### Author Topic: "I'm never shopping THERE again!" Share your story!  (Read 1094359 times)

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#### gmatoy

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##### Re: "I'm never shopping THERE again!" Share your story!
« Reply #4770 on: September 21, 2013, 10:22:45 PM »

I once worked at a finishing plant for woven textiles and at certain points in processing samples had to be removed from a piece of fabric.    The company REQUIRED employees to tear rather than cut fabric.   They were allowed to use scissors to start the tear but tearing was required due to the "skew" that would be caused in processing if the end of the fabric was not straight.

I saw this demostrated by a sample piece of fabric we got from another factory after the samples had been cut rather than torn.  That plant manager allowed cutting because unprocessed corduroy and velveteen are pretty tough and do take a bit of strength to tear.    It looked like a kite, it was so skewed.   Multiply that by thousands of yards and you might understand why that plant manager was eventually fired (maybe this should be in the PD thread too).

For those who don't sew - fabric that is cut & sewn into a garment "off grain" is going to hang oddly.  Usually this ranges from "not the best idea" to "really, really bad idea" - because a twisted garment is going to fight to hang the way it wants instead of the way it is supposed to hang.

I've seen a "plain straight skirt" that tried to hang as if it were twisted like the diagonal stripes on a peppermint stick...it had not bee cut to be a spiral skirt - so the twist made it at least a size too small for the person trying to wear it.  They had no idea WHY it didn't fit (and it had been bought not made by them - probably why the skirt was on the clearance rack was because it didn't fit correctly).

Very rarely, it might "work" - but only if the fabric is about 1% to 2% off grain (there are a very, very few fabrics that work just as well when cut slightly off true grain - off hand, I can't think of any that work "better" cut off grain).

Woodworkers - think trying to force a warping board back to shape.  It's more work than it's worth!
Thanks to both of you for explaining why this makes such a difference! Sometimes you are so involved in telling your story that you miss some of the details! Again, thank you!

#### Elfmama

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##### Re: "I'm never shopping THERE again!" Share your story!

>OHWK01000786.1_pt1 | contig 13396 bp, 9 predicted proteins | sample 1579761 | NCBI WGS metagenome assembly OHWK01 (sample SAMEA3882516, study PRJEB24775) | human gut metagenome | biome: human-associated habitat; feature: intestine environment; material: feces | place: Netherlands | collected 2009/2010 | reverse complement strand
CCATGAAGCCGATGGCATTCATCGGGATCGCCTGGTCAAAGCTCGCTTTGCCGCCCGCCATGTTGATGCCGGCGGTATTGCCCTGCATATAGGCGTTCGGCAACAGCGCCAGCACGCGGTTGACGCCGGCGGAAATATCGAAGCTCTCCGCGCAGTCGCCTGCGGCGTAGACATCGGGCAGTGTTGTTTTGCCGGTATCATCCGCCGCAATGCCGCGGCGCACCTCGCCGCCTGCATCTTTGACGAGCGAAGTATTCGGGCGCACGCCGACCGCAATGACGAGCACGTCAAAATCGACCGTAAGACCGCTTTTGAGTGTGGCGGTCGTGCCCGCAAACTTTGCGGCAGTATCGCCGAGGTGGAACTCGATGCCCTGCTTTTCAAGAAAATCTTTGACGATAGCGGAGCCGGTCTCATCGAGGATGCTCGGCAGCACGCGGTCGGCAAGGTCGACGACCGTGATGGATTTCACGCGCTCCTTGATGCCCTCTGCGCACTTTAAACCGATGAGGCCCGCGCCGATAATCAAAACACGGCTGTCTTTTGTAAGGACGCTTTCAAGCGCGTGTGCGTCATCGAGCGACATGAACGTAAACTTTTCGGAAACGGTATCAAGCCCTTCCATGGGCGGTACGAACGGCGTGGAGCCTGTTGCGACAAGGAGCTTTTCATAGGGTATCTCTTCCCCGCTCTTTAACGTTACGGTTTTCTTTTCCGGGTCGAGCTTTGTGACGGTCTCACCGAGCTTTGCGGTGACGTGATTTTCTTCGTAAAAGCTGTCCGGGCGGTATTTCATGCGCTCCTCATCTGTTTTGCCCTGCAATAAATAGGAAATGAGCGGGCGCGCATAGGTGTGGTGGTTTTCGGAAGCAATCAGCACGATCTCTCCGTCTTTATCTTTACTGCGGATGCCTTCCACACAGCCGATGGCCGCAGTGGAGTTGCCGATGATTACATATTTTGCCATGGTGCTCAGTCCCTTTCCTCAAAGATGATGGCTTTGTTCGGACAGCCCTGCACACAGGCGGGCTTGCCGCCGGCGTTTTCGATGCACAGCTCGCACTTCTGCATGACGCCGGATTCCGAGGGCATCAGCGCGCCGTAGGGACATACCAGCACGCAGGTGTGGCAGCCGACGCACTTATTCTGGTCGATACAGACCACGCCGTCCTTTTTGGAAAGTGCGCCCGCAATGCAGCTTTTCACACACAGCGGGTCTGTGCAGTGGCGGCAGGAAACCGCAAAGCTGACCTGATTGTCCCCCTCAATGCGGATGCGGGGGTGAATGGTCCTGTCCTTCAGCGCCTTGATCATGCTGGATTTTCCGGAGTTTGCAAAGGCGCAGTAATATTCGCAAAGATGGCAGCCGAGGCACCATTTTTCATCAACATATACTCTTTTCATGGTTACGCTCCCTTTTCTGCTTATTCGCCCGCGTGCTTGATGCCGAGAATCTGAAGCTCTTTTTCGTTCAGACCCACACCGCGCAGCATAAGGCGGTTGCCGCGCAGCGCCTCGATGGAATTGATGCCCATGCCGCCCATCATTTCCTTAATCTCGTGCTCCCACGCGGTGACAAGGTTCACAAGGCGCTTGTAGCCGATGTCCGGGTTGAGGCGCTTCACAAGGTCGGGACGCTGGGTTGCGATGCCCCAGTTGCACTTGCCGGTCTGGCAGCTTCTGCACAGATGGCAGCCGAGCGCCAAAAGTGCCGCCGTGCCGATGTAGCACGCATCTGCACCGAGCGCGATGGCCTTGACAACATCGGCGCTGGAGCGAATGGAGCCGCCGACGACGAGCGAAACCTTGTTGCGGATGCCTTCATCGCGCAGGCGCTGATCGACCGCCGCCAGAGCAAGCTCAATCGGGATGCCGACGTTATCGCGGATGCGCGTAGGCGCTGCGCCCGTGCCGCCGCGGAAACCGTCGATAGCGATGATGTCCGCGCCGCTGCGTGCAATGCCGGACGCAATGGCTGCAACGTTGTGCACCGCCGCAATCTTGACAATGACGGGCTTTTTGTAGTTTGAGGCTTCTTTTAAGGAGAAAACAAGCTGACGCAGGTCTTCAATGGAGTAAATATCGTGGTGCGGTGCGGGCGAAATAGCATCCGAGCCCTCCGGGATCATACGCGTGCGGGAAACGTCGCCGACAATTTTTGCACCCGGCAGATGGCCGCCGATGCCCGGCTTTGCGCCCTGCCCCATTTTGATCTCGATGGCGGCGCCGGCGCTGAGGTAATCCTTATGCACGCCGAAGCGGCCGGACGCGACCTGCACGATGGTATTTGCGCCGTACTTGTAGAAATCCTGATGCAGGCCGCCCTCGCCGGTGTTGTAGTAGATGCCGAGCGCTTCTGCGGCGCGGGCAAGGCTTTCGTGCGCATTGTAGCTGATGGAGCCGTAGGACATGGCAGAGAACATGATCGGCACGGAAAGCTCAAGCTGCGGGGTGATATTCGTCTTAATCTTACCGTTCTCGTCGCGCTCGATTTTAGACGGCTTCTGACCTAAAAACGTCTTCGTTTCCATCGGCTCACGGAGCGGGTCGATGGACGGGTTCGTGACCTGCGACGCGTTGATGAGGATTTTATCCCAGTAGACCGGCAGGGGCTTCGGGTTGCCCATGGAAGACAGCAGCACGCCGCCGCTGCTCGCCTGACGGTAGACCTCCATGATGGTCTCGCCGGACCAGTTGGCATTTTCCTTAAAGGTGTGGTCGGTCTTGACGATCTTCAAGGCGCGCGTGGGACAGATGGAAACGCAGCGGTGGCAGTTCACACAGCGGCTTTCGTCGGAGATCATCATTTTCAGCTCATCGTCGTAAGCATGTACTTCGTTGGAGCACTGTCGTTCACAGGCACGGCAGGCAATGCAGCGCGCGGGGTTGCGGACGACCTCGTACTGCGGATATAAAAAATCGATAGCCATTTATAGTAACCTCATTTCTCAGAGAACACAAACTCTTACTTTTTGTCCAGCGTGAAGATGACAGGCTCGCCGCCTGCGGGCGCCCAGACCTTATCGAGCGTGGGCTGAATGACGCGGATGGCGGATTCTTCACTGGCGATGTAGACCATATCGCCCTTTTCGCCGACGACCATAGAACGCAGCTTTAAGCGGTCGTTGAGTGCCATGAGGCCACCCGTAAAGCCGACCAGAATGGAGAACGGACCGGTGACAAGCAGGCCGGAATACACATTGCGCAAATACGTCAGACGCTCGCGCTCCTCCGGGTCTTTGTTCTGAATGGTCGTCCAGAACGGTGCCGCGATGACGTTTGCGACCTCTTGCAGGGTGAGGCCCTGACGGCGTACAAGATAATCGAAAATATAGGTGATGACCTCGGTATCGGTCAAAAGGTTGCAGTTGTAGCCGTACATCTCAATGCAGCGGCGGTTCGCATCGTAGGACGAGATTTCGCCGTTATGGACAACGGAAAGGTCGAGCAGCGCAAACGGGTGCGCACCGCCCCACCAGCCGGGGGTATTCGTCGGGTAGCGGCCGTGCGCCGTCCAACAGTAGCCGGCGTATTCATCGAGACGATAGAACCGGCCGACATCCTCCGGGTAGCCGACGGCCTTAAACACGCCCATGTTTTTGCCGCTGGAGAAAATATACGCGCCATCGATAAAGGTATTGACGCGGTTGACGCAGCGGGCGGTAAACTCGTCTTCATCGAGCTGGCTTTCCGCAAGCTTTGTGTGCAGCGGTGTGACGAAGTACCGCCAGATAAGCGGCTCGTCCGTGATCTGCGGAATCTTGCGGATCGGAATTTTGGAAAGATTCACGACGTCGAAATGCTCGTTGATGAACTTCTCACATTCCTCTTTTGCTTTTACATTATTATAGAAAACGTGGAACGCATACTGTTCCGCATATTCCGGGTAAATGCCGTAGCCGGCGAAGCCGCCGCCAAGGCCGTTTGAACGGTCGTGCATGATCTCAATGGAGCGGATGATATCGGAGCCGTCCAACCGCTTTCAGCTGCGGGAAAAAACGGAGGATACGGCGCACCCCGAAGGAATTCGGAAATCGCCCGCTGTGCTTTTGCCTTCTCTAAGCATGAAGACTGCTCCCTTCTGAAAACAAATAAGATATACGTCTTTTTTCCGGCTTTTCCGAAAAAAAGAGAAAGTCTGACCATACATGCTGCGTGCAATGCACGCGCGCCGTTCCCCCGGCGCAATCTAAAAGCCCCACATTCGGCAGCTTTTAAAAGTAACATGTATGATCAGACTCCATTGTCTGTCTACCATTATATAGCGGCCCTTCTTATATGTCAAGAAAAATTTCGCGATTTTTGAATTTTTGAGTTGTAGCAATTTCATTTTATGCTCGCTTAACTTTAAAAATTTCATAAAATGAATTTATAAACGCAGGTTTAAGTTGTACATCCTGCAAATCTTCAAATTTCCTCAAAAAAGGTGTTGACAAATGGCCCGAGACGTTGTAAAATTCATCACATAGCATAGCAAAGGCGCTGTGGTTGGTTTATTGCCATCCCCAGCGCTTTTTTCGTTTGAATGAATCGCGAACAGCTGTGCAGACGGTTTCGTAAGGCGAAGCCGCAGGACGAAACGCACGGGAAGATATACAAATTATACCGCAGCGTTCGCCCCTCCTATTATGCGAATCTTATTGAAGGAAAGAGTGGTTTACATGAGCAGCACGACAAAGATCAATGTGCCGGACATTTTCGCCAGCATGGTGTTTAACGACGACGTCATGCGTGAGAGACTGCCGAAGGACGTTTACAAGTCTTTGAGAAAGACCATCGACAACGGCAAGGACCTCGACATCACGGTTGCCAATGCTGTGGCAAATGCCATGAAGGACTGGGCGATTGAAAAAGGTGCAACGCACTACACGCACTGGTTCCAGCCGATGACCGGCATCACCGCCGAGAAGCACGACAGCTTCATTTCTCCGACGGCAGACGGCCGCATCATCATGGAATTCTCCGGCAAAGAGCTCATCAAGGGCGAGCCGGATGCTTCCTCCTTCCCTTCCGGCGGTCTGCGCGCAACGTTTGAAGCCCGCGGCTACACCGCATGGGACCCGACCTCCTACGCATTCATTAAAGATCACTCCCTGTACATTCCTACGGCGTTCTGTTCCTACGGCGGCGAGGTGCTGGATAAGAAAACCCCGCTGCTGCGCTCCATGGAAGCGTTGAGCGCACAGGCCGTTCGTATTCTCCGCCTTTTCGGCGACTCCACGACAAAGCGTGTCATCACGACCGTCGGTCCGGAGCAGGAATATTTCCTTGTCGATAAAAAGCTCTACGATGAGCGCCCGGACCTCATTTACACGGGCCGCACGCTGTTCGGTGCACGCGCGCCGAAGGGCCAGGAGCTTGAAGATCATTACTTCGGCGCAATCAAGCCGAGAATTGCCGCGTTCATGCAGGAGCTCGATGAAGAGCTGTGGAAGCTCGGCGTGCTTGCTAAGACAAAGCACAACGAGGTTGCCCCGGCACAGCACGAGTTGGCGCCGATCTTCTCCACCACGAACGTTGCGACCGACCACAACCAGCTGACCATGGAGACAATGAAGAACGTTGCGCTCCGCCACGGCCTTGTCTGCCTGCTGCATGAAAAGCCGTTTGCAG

« Reply #4771 on: September 21, 2013, 10:33:07 PM »
ON a nostalgic note, who remembers the days when every fabric counter had a little machine that the fabric was fed though?  As you pulled it through, the machine measured it, and at the preset stopping point, made a little notch in the fabric so it could be torn at that point.

My grandmother hated her fabric to be torn - she felt it was more likely to go off-grain than if it was cut.  Every time I hear someone tearing fabric in a store I hear my grandma shrieking in outrage! :-)
I remember those machines.  They'd give you about 37-38 inches of fabric in a nominal yard (36 inches, for our metric people).  That's probably why you don't see them any more.

#### Jocelyn

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##### Re: "I'm never shopping THERE again!" Share your story!
« Reply #4783 on: September 22, 2013, 02:07:04 PM »
And when I started working with it and ripped it, I thought DH was going to levitate right through the ceiling.  "WHAT ARE YOU DOING?!?!?"
LOL! When I was in my first year of college, my mother was going to make me a coat. She'd seen this teal blue cordoroy that wasn't cut in wales, but in a sort of hexagon design, and thought that would be good. I told her I wanted camel's-hair. So we went to Cy Rudnick's (if you're from Kansas City, you know Cy) and bought camel's-hair and satin lining, and I don't remember how much it cost, but it was pricey. Mom set up her cutting table, and an hour or so later, I wandered in to see how it was going. She was still staring at the fabric, scissors in hand. She explained that she just couldn't cut into that pricey fabric, thinking about how she could ruin it if the pattern didn't fit me right. She asked me what I'd really thought about the cordoroy, if I'd wear a coat made out of it, too. I said sure. So she went and bought the cordoroy and quilted cotton lining, and made me a car-coat length coat to test the pattern, before cutting out the camel's-hair.
The funny part? The teal cordoroy coat was a guy magnet.  I have had so many men ask to touch it. I think it's a combination of the unusual texture and the color. Poor men, they have so few voluptuous fabrics they can wear! And it really is nice to pet. I've never seen anything like it, in the 40+ years since then. I still have it (unfortunately, it's a bit too small for me to wear, but I have hopes!). The camel's-hair coat got hit by moths.

#### Elfmama

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##### Re: "I'm never shopping THERE again!" Share your story!
« Reply #4784 on: September 22, 2013, 03:49:05 PM »
The funny part? The teal cordoroy coat was a guy magnet.  I have had so many men ask to touch it. I think it's a combination of the unusual texture and the color. Poor men, they have so few voluptuous fabrics they can wear!
I think that's a big draw for the SCA.  Clothes from other eras are much more lush and luxury fabrics aren't reserved exclusively for women.  A manly man can wear this:

only in midnight blue velveteen, and not be thought gay.
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It's true. Money can't buy happiness.  You have to turn it
into books first.
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